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Where to Stay: Descanseria Hotel for Business or Pleasure, owned by the El Mural de los Poblanos restaurant group, with excellent location, restaurant, ambience and prices.

How to Get There: ADO GL bus from Oaxaca to Puebla CAPU, about $45 USD. Estrella Roja bus directly from Mexico City airport to Puebla 4 Poniente bus terminal, about $16 USD.

Where to Eat Chiles en Nogadas: El Mural de los Poblanos.

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Today, I return to Oaxaca, just in time for the last Guelaguetza performance and the best street life in Mexico.

Book Preview–Milpa: From Seed to Salsa, Oaxaca Food, Recipes, Sustainability

When I visited photographer Judith Cooper Haden in her Santa Fe home recently, she showed me the final proofs for Milpa: From Seed to Salsa, Ancient Ingredients for a Sustainable Future. The book explores the Mesoamerican way of growing, cooking and eating food.

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The photography is stunning! Four years in the making, the book is a collaborative visual narrative filled with pictures that touch your heart, delicious recipes you’ll want to cook, and cultural commentary to understand more about how Oaxaca’s original people grow their food and the risks associated with environmental devastation.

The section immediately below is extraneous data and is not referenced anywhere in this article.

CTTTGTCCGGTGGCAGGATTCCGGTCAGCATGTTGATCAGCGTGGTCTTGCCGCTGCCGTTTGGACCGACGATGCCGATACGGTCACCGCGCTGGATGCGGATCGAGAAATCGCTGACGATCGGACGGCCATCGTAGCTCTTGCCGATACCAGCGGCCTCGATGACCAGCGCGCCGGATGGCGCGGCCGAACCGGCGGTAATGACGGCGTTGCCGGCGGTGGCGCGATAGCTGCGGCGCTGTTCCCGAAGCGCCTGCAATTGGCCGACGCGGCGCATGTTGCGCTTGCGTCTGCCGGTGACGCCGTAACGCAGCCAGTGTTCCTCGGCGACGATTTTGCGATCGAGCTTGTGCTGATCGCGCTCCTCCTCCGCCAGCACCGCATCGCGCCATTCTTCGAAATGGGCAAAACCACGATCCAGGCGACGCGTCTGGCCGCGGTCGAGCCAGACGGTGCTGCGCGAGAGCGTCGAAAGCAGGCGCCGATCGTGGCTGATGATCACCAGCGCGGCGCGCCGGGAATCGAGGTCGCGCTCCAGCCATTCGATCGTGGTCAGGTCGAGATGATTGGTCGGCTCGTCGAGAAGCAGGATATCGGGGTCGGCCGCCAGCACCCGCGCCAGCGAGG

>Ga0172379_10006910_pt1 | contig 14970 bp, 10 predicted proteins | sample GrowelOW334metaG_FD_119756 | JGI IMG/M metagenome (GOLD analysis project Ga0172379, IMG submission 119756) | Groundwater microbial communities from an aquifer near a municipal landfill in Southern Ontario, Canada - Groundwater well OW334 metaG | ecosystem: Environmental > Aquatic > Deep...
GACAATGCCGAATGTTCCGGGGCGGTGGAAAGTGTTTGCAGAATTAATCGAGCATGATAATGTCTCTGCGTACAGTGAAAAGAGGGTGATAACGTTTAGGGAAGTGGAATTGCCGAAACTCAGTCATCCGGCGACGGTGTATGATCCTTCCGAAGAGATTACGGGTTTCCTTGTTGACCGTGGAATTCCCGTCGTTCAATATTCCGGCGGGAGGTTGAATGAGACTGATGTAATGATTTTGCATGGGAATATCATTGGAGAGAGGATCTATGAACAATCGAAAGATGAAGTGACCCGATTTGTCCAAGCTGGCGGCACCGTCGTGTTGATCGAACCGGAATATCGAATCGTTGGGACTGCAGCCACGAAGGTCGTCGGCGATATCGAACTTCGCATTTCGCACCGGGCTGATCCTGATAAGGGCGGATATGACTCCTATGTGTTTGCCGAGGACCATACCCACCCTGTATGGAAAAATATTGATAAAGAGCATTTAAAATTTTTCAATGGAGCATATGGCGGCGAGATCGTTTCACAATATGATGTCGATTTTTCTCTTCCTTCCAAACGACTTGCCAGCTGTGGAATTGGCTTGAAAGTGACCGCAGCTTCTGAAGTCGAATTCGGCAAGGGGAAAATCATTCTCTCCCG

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The book will be ready for printing, distribution and purchase shortly. It is a combined effort by community development organizer Phil Dahl-Bredine, Jesus Leon Santos, Goldman Environmental Prize winner and director, Center for Integral Small Farmer Development in the Mixteca (CEDICAM), cultural photographer Judith Cooper Haden and chef/teacher/author Susana Trilling.

You can pre-order this book today!

haden.judith@gmail.com, 505-984-9849 USA

With 289 pages and 267 photographs and bilingual presentation, it explores food issues, presents mouth-watering recipes, and offers stunning documentary photography about how the ancient agricultural knowledge and the wealth of 1,000 year-old seeds and planting practices are being revived in the environmentally devastated Mixtec region of Oaxaca. Through example, the narrative can help us meet the ecological, health and food crises of today.

This is a taste of what is to come.

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Judy Haden says, “I had no idea I was initiating a 4-year long odyssey when I asked Phil Dahl-Bredine, a 14-year resident in the Mixteca Alta, if I could somehow help him and the non-profit CEDICAM.  This first discussion over hot chocolate on the Zócalo quickly became the seed of a ‘political cookbook’ that incorporates Phil’s thought-provoking essays on local food and international sustainability issues, heritage seeds and the ill effects of GMO’s, Susana Trilling’s tasty and carefully tested traditional recipes from our Mixtecan cooks/contributors, and my own images.

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“The sepia portraits and the color food shots are, I think, so helpful in really understanding the conditions and the situation in the Mixteca Alta (a short hour north of Oaxaca City). Susana and I traveled to many small towns and villages over two years to interview the members of CEDICAM (http://www.cedicam-ac.org/) and spend hours with them learning and documenting their delicious recipes, and the planting of the crops. We visited feast days, religions holidays and private homes. Our plates were always full!